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get global rotation / orientation of a child object
Posted by Ben Rollason on May 26, 2009 at 5:01 pmHi there,
Can anyone tell me how to find the global rotation of a child object…
I’m thinking something along the lines of childObj.toWorld(childObj.transform.anchorPoint); but for rotation and orientation.
Does that exist, or is there perhaps a more long winded workaround?
Thanks if you can help.
Ben.
Dan Ebberts replied 2 weeks, 2 days ago 4 Members · 9 Replies 
9 Replies

Dan Ebberts
May 26, 2009 at 6:06 pmIt’s more longwinded. Try this:
C = thisComp.layer(“child”);
u = C.toWorldVec([1,0,0]);
v = C.toWorldVec([0,1,0]);
w = C.toWorldVec([0,0,1]);sinb = clamp(w[0],1,1);
b = Math.asin(sinb);
cosb = Math.cos(b);
if (Math.abs(cosb) > .0005){
c = Math.atan2(v[0],u[0]);
a = Math.atan2(w[1],w[2]);
}else{
a = Math.atan2(u[1],v[1]);
c = 0;
}
[radiansToDegrees(a),radiansToDegrees(b),radiansToDegrees(c)]Dan

Ben Rollason
May 26, 2009 at 8:20 pmDan, you really are the maestro! You have just saved me from something significantly longer winded.
I can’t say I really understand the ins and outs of the code yet, but I’d be really interested to know roughly what principles it’s based on. I’m also keen to find out exactly what the difference is between toWorld and toWorldVec. The After Effects help isn’t especially enlightening on this subject.
Thanks for your help.
Ben.

Ben Rollason
May 27, 2009 at 6:27 pmI’d just like to add something about the script for the record…
It stops working if the scale of the layer in question is anything other than [100,100,100]. I’ve found that can be fixed by changing the unit vectors in the script. For instance, if the scale of the layer is [200,237,200], the script still works if the first lines read…
C = thisComp.layer(“REFLECTED”);
u = C.toWorldVec([2,0,0]);
v = C.toWorldVec([0,2.37,0]);
w = C.toWorldVec([0,0,2]);This is only for the child object so far. I haven’t checked it with various parents up the line that have various scales… I’ll report back!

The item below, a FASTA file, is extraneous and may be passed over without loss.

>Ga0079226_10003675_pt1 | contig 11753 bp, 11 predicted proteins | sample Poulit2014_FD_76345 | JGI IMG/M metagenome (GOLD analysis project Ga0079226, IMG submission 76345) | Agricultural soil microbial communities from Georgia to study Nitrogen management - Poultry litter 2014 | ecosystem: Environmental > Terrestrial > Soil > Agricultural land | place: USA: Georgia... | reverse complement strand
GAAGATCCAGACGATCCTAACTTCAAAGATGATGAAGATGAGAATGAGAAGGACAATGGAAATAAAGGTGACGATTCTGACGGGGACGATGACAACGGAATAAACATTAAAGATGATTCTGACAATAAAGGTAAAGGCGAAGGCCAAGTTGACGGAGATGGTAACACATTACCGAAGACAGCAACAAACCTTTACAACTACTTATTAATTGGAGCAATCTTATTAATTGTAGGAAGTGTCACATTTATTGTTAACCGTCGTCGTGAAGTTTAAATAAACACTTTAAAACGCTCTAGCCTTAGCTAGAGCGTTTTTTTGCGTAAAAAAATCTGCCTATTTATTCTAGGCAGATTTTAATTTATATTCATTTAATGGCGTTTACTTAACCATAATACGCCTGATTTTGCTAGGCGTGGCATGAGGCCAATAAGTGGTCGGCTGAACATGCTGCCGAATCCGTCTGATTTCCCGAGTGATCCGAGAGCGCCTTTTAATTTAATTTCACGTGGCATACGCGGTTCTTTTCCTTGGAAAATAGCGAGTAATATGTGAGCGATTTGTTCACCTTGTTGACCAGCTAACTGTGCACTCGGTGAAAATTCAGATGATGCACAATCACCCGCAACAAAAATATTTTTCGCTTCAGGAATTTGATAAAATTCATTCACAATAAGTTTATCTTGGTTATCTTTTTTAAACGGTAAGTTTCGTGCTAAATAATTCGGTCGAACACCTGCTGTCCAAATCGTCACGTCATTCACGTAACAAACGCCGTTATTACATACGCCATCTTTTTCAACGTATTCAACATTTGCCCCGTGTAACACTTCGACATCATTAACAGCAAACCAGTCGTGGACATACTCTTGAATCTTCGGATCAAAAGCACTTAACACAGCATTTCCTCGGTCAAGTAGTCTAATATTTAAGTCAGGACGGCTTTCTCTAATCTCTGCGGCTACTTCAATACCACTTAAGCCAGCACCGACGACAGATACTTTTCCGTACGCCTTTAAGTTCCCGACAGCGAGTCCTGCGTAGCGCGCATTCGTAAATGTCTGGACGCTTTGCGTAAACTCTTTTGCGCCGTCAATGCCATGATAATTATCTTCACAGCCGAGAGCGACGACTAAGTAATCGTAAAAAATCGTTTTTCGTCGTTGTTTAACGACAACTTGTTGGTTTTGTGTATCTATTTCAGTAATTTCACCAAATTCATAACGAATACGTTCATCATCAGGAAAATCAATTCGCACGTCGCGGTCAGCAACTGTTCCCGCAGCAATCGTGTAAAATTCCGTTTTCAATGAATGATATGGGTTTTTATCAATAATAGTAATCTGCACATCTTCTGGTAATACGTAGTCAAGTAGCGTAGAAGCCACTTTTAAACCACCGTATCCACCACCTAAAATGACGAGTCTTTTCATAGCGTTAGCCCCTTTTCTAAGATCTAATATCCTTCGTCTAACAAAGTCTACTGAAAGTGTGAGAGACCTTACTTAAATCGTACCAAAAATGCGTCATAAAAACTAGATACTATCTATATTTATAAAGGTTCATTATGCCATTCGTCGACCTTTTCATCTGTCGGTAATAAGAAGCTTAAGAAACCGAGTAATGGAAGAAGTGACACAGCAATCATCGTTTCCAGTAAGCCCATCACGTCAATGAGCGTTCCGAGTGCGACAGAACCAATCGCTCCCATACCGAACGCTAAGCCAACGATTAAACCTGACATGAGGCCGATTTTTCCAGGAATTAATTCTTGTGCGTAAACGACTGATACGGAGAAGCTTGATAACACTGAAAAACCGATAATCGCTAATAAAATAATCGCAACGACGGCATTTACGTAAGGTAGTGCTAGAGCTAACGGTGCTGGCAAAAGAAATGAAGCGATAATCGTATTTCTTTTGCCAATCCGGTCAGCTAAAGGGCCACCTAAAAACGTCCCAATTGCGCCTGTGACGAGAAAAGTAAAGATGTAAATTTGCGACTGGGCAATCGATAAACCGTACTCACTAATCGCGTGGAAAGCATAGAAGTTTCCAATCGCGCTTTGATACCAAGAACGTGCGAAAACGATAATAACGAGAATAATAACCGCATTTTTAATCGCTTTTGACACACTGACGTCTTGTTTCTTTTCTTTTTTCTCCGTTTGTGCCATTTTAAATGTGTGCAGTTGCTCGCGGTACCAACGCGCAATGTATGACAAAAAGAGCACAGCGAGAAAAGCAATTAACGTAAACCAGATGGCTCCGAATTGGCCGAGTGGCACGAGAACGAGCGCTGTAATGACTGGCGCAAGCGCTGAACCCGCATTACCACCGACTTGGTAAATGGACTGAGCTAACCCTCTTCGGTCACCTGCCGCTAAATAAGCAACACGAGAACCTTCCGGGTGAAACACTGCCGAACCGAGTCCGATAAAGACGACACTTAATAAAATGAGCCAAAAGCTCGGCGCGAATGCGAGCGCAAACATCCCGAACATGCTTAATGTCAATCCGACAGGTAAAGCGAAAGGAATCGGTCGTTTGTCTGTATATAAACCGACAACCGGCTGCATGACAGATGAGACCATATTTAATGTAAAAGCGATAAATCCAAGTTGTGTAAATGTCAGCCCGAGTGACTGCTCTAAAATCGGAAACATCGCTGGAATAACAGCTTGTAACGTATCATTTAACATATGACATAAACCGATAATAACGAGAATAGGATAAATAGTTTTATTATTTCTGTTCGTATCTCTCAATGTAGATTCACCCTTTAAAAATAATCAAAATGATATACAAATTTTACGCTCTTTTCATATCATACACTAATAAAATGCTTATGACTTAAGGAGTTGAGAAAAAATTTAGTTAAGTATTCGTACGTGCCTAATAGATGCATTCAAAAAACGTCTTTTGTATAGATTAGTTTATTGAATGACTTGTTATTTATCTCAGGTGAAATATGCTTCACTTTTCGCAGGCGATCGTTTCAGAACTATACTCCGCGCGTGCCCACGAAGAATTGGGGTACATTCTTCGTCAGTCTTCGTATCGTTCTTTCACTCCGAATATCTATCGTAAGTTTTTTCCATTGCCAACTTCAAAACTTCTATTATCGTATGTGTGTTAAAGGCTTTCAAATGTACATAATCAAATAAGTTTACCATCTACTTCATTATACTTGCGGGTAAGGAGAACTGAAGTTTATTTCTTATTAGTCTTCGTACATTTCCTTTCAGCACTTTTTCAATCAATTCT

Ben.

Dan Ebberts
May 27, 2009 at 6:47 pmThe scale doesn’t have to be [100,100,100], it just needs to be uniform scale (same scale value in all dimensions). I have a version kicking around somewhere that works for nonuniform scale, but it sounds like you cracked it already.
Dan

Ben Rollason
May 28, 2009 at 11:05 amHi Dan,
No I haven’t cracked it… that little trick only works for the child object. I’m trying to get my head round your code here.
Am I right in saying u,v,w is a rotation matrix and the trigonometry is a matrix to euler conversion?
I you do find the code that also deals with scaling, that would be very useful – I think I’m reaching the limit of my abilities here!
Best,
Ben.

Dan Ebberts
May 28, 2009 at 1:57 pmI think all you need to do for the scaling issue is normalize the unit vectors like this:
C = thisComp.layer(“child”);
u = normalize(C.toWorldVec([1,0,0]));
v = normalize(C.toWorldVec([0,1,0]));
w = normalize(C.toWorldVec([0,0,1]));sinb = clamp(w[0],1,1);
b = Math.asin(sinb);
cosb = Math.cos(b);
if (Math.abs(cosb) > .0005){
c = Math.atan2(v[0],u[0]);
a = Math.atan2(w[1],w[2]);
}else{
a = Math.atan2(u[1],v[1]);
c = 0;
}
[radiansToDegrees(a),radiansToDegrees(b),radiansToDegrees(c)]It was so long ago that I don’t really remember how I came up with this. I may have just stumbled onto the math somewhere. If I generated it, it surely started with a rotation transform matrix. I really need to bone up on that stuff. 🙂
Dan

Ferenc Van der velde
August 7, 2020 at 8:45 pmThanks Dan, this script is still going strong in 2020!

Xavier Bonet
September 14, 2023 at 8:59 pmHello, Dan,
Although the OP doesn’t specify, I’m assuming your response is for 3D layers, correct? (Which is why I’m having an error come up using it on a 2D layer.) How could it be adapted to use on a 2D layer? I’m trying several edits here and there but none are working.
EDIT: Sorry, a few minutes after asking I finally found another post (which I hadn’t seen before, promise, although I’ve been searching for a while) where, again, Dan, you offer this simple expression for 2D Layers:
L = thisComp.layer("child");
r = L.rotation;
while(L.hasParent){
r += L.parent.rotation;
L = L.parent;
}
r 
Dan Ebberts
September 15, 2023 at 12:10 amHere’s another way to do it:
L = thisComp.layer("child");
v = L.toCompVec([1,0,0]);
radiansToDegrees(Math.atan2(v[1],v[0]));
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